The Food and Drug Administration (FDA) is urging stores and restaurants in the US to stop selling imported Korean oysters, clams, mussels and some types of scallops because they may be contaminated with the norovirus.

"These products and any products made with them may have been exposed to human fecal waste and are potentially contaminated with norovirus," the FDA said Thursday.

Korea's seafood-safety program no longer meets FDA standards, the agency said. A recent FDA evaluation found problems with Korean sanitation controls that allowed human fecal material to contaminate seafood production in the country.

Korean government officials said they will strengthen the monitoring of seafood production facilities, tighten sanitation controls and ask the FDA to review its position.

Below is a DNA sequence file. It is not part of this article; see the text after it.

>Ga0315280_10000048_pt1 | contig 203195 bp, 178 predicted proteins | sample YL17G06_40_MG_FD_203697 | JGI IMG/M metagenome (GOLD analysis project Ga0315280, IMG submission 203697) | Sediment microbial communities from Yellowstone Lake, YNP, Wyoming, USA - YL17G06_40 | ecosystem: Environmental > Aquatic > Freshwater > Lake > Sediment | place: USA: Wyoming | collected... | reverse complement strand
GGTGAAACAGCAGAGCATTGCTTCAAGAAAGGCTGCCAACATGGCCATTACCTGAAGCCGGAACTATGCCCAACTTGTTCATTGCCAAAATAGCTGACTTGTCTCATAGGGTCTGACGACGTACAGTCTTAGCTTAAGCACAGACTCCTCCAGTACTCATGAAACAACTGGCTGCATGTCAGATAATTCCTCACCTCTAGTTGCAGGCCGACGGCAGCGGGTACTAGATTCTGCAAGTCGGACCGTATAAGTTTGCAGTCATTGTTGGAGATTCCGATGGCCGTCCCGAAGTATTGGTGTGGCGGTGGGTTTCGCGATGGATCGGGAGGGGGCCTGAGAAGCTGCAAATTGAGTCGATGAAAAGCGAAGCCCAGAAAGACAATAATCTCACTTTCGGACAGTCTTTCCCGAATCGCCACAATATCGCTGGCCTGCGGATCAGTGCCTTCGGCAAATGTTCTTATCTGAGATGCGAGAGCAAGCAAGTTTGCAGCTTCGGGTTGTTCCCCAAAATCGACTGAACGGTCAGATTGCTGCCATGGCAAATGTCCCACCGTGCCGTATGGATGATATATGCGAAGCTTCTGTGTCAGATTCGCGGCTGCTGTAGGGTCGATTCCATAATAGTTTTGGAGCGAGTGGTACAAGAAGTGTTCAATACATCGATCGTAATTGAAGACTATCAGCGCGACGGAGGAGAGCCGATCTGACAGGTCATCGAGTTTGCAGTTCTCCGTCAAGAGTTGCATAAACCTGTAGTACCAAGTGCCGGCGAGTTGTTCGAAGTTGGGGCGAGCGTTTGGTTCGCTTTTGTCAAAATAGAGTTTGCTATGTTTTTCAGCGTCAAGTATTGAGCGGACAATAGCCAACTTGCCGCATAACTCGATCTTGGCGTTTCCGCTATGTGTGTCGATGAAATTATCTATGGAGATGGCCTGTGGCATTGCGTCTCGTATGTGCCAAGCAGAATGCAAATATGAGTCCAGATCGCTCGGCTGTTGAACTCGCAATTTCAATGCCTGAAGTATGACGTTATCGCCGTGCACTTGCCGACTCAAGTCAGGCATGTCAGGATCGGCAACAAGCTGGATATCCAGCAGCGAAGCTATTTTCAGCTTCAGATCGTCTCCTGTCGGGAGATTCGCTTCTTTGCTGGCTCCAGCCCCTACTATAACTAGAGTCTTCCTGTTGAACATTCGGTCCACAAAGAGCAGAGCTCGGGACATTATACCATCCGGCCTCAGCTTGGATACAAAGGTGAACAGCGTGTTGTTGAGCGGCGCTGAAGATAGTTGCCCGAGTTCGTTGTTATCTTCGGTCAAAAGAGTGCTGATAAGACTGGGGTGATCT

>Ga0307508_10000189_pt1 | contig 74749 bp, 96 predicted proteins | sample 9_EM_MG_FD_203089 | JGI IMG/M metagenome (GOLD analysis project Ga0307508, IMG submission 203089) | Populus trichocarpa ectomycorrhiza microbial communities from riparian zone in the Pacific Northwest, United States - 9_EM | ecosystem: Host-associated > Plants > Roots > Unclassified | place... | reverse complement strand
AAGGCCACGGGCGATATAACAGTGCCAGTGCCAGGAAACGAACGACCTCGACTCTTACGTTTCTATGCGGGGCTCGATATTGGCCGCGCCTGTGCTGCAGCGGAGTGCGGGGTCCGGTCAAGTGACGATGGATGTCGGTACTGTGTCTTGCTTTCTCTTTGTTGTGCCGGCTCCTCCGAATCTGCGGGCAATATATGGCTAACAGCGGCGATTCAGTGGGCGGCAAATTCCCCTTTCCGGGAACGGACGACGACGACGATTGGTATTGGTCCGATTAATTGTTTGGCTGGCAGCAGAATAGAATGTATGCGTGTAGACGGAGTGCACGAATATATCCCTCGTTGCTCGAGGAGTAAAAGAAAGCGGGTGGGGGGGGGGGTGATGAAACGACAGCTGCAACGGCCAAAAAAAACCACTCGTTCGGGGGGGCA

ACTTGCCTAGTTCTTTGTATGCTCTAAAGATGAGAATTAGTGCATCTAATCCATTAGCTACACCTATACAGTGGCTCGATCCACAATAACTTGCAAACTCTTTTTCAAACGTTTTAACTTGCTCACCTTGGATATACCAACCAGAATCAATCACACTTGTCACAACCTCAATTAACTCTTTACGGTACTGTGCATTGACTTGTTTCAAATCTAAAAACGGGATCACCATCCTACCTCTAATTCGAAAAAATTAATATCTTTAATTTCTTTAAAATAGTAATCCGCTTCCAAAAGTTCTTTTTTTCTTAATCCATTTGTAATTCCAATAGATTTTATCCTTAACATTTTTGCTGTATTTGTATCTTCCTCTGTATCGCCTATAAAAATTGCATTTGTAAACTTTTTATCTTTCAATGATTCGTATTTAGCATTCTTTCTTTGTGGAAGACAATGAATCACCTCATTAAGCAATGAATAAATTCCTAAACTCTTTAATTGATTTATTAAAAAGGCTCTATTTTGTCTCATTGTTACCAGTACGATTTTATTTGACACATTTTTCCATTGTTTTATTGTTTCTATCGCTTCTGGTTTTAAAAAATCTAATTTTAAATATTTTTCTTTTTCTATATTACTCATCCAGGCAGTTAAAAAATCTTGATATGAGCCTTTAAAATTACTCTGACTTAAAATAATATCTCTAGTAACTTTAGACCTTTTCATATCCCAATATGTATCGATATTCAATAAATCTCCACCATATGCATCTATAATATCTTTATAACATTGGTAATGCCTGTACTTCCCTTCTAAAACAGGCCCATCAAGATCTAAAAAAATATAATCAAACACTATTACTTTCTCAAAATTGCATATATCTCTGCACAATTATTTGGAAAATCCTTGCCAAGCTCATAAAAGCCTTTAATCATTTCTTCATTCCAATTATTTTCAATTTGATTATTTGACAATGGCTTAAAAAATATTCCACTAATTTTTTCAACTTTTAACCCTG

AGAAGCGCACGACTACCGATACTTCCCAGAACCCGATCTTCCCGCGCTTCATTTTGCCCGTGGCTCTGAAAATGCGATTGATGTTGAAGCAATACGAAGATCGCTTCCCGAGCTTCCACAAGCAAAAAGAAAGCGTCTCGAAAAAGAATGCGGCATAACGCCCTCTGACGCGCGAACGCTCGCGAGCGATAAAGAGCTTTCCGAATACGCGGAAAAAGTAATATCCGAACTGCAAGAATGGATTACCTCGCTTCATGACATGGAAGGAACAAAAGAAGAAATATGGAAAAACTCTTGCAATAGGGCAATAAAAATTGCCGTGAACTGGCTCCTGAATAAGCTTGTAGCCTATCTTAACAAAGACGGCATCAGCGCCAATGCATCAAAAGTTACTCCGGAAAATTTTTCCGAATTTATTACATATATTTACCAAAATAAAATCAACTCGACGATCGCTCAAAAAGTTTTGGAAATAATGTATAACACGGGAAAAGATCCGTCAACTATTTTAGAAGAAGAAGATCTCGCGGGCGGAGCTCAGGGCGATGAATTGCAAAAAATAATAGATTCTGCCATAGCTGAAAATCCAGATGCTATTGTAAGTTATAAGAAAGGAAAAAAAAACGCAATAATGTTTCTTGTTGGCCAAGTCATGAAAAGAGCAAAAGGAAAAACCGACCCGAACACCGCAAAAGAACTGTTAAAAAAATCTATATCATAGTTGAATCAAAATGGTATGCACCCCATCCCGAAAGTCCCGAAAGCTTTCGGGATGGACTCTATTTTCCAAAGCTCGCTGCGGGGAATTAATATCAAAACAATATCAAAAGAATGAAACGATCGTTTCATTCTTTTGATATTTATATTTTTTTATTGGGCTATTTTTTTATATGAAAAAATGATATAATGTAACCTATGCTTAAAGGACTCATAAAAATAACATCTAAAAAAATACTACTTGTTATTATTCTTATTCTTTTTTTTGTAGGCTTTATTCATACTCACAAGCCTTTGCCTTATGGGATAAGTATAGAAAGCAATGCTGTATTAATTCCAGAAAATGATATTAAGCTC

"We know there are some sanitation problems at some seafood production facilities. We will increase the monitoring of seafood production facilities and take action if needed," according to Ahn Chi-gook, an official at the Ministry for Food, Agriculture, Forestry and Fisheries.

Ahn said the government plans to ask the FDA to review its stance in time for the high season for oysters and other seafood in October.

Imports from Korea make up only a small portion of US seafood consumption, according to the FDA.

"FDA is in ongoing discussions with Korean authorities to resolve the issue," the agency said.

The norovirus can cause nausea, vomiting, diarrhea and stomach cramping, and symptoms usually appear 12 to 48 hours after exposure, the FDA said.

No human illnesses this year in the US have been linked to imported Korean seafood.

Read more: The Wall Street Journal

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